Around that time, my father was diagnosed with dementia. I feared he would not be here with me to enjoy publication day. His long-term memory was still in tack for much of that year, so it was great to ask him hawking questions, share parts of the book, and listen to his falconry stories of long ago.

A year later, upon receiving a copy of the book, my dad had slipped deeper into dementia. I read it to him, and as I turned the pages, I watched his face for clues of understanding. He had become a man of few words, but as he looked at the pictures, tears filled his eyes. I knew then that the dad I grew up with was there somewhere, and I like to think he is proud of our Story.

The Hawk of the Castle is told in rhyme with nonfiction insets and extensive back-matter. Young readers get a sense of what it is like to "fly" a raptor while learning about the equipment and falconry skills.

I hope the book will bring you as much joy reading it as it did for me to write it.

Danna Smith is a poet and an award-winning author of seventeen books for children, including Balloon Trees, Swallow the Leader, Mother Goose’s Pajama Party, and four Little Golden Books. Her nonfiction picture book, The Hawk of the Castle: A Story of Medieval Falconry, received two starred reviews, is a Junior Library Guild Selection, a Bank Street College of Education Best Children’s Books of the Year list, and more. Danna is currently living in northern California, where she is hard at work on her next book. For more information about her books, upcoming releases, and teaching activities, visit her website at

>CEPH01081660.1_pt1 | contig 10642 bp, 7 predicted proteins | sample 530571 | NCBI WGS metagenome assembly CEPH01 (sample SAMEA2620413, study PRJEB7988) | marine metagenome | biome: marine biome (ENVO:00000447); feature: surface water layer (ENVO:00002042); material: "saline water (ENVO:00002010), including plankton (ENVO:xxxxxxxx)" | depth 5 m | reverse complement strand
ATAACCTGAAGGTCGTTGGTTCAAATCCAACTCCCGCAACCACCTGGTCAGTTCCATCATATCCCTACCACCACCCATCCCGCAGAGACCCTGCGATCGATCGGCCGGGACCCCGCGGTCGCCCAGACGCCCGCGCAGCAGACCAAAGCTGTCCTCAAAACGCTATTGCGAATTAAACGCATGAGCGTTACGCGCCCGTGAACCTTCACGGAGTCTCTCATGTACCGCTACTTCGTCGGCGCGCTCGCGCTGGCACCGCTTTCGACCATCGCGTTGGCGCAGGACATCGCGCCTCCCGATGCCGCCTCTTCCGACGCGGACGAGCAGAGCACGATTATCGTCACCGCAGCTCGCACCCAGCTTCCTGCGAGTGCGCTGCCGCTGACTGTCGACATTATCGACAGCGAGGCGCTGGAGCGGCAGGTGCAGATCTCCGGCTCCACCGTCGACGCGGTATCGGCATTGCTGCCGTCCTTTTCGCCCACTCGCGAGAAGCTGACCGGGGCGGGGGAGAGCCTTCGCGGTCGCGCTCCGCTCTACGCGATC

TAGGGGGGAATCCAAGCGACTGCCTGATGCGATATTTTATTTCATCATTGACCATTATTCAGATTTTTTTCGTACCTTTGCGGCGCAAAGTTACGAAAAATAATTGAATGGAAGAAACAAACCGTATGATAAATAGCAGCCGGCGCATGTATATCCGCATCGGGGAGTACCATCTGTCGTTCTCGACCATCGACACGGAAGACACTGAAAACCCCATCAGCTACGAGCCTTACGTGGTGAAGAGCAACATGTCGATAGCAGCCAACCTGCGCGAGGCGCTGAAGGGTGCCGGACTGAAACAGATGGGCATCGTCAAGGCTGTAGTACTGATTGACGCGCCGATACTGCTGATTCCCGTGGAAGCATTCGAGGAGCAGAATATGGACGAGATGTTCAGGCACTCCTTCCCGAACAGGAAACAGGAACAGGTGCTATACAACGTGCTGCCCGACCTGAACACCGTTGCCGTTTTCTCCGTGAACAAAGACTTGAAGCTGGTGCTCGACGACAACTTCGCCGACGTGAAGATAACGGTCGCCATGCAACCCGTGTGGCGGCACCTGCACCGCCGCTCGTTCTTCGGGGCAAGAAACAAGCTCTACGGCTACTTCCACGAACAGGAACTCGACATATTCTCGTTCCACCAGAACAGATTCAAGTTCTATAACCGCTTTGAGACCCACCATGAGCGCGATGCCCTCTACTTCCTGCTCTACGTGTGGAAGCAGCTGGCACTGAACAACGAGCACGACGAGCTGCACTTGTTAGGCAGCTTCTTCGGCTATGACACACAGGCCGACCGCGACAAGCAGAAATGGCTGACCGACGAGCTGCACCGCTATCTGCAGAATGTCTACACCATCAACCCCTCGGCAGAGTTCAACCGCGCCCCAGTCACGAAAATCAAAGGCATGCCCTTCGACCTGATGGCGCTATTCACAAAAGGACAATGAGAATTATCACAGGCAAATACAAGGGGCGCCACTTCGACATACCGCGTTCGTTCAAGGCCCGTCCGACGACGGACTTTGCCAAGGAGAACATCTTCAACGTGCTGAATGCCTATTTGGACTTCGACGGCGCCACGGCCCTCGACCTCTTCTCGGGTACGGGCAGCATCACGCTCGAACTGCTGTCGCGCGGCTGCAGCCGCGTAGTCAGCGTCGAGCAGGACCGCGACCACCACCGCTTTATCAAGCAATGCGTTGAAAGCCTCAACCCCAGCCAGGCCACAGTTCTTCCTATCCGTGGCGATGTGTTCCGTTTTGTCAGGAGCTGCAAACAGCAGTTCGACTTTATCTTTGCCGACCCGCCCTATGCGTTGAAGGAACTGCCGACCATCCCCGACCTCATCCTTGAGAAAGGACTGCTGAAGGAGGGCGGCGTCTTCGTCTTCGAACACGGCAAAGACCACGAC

Buy The Hawk of the Castle HERE

Saturday, February 6, 2021

EVENT: Bright Lights and Night Lights - Evaluating Ideas

                                             JOIN THE PICTURE BOOK MECHANIC


Ideas that Shine and Ideas to Put to Bed

Many of you have completed 2021 Story Storm or gathered story ideas for January. Congratulations! But now, what do you do with them? There's certain criteria that must be met when deciding which idea is the brightest and shiniest and merits pursuing. We will discuss these in an interactive setting where all with gain valuable tools for mining ideas. 

WHAT:         On-the-spot Idea Critiques and Discussion 

WHEN:         February 17, 2021

TIME:           6:30 pm EST

COST:         $5.50 for RYS Members, $7.50 for Non-Members

WHERE:     The Picture Book Mechanic's Zoom Room


To sign up for this event:

Pay the Webinar Fee of $5.50 (RYS Members) or $7.50 (Non-Members) to E-mail your receipt to me at: 

Enter the Zoom Room above between 6:15 an 6:30 PM EST.